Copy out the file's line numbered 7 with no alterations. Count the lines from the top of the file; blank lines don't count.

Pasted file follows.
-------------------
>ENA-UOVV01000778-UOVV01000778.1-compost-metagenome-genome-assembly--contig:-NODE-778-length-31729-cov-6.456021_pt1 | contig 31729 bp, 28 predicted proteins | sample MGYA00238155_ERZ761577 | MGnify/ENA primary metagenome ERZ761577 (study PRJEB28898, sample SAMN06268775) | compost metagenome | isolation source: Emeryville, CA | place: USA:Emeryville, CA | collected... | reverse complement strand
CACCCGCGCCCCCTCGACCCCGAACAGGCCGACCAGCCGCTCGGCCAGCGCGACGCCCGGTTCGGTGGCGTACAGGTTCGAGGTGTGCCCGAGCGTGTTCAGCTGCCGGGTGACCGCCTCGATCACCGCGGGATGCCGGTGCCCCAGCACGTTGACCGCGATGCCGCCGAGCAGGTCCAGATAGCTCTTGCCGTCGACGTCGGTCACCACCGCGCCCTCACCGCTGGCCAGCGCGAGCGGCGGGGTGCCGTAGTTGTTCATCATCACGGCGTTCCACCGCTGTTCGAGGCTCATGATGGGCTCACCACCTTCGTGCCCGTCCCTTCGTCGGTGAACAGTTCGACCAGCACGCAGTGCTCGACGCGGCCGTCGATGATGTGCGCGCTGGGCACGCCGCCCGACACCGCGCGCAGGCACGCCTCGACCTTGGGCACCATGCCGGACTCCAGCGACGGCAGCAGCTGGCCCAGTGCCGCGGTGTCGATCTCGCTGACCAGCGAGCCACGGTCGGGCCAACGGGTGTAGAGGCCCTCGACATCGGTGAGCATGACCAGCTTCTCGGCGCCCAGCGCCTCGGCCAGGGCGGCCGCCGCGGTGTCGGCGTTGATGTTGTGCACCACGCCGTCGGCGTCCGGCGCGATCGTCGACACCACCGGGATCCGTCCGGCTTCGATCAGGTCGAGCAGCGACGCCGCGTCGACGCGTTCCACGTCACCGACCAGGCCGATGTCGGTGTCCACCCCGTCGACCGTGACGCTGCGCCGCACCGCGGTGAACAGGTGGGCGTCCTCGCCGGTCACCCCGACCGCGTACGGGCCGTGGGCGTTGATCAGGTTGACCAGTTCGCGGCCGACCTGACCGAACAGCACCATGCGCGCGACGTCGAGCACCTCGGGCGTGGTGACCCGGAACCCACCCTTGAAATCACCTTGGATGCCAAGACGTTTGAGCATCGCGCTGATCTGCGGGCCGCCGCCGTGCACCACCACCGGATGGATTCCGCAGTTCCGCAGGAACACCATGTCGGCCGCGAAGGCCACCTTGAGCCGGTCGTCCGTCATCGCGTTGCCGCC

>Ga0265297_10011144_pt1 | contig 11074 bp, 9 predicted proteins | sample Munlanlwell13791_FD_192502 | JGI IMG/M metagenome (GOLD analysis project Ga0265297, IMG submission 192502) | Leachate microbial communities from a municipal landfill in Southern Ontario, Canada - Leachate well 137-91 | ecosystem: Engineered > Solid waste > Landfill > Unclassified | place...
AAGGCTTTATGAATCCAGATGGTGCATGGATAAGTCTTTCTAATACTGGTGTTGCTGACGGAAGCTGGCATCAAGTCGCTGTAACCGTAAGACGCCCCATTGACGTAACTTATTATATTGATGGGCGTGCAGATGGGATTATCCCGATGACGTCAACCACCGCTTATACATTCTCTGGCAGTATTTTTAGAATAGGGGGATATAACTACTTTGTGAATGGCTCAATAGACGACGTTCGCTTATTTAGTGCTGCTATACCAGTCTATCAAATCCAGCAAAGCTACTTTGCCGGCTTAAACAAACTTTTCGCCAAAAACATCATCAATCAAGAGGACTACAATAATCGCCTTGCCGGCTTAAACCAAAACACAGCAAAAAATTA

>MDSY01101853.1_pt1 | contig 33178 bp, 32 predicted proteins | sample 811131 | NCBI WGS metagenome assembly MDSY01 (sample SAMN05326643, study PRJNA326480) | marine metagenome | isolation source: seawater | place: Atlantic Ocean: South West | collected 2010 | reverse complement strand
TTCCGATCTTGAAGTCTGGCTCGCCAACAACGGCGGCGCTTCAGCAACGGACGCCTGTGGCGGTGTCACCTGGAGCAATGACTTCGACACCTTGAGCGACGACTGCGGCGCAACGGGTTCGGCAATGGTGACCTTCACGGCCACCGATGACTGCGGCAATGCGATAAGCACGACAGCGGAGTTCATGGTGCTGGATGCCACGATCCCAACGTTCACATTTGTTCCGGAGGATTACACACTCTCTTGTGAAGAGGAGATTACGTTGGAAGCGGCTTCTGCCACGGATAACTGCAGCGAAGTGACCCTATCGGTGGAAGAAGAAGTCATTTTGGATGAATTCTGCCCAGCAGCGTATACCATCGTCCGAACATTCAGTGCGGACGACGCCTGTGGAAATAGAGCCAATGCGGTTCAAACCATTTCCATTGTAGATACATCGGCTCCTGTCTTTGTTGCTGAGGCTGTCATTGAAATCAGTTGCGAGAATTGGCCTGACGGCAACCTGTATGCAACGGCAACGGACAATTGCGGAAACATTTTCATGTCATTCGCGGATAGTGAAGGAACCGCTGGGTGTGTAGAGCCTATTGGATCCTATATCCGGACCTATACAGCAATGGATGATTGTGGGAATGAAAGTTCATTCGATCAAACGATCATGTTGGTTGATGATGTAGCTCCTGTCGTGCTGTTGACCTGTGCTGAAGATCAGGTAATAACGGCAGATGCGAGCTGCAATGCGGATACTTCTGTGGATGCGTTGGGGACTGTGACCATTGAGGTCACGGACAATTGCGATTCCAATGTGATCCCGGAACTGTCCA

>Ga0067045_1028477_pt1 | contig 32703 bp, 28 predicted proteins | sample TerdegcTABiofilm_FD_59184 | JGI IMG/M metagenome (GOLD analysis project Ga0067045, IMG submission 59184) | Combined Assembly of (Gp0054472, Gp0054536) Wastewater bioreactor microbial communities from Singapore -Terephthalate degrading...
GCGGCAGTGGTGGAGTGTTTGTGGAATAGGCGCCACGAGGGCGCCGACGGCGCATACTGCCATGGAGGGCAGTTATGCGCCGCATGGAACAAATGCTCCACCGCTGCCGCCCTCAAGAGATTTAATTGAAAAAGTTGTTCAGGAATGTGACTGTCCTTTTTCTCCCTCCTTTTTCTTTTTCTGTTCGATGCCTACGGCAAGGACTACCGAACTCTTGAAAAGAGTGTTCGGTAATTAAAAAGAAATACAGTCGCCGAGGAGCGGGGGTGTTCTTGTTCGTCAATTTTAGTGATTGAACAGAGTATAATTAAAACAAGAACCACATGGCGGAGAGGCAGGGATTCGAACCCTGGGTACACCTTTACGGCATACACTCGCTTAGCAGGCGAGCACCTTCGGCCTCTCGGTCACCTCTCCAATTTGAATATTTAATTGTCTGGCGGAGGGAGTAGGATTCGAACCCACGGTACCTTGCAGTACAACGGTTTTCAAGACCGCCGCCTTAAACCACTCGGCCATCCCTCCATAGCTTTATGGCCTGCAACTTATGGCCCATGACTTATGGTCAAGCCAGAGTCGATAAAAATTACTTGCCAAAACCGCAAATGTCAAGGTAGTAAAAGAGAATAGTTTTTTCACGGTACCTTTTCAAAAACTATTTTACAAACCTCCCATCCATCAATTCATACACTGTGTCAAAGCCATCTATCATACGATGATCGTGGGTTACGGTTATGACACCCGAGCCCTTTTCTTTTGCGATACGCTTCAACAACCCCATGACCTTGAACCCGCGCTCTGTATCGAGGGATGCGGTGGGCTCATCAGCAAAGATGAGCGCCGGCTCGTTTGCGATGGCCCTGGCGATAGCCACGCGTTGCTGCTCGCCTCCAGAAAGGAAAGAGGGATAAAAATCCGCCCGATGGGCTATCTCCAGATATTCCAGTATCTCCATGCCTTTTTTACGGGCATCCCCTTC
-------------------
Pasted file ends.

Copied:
>Ga0067045_1028477_pt1 | contig 32703 bp, 28 predicted proteins | sample TerdegcTABiofilm_FD_59184 | JGI IMG/M metagenome (GOLD analysis project Ga0067045, IMG submission 59184) | Combined Assembly of (Gp0054472, Gp0054536) Wastewater bioreactor microbial communities from Singapore -Terephthalate degrading...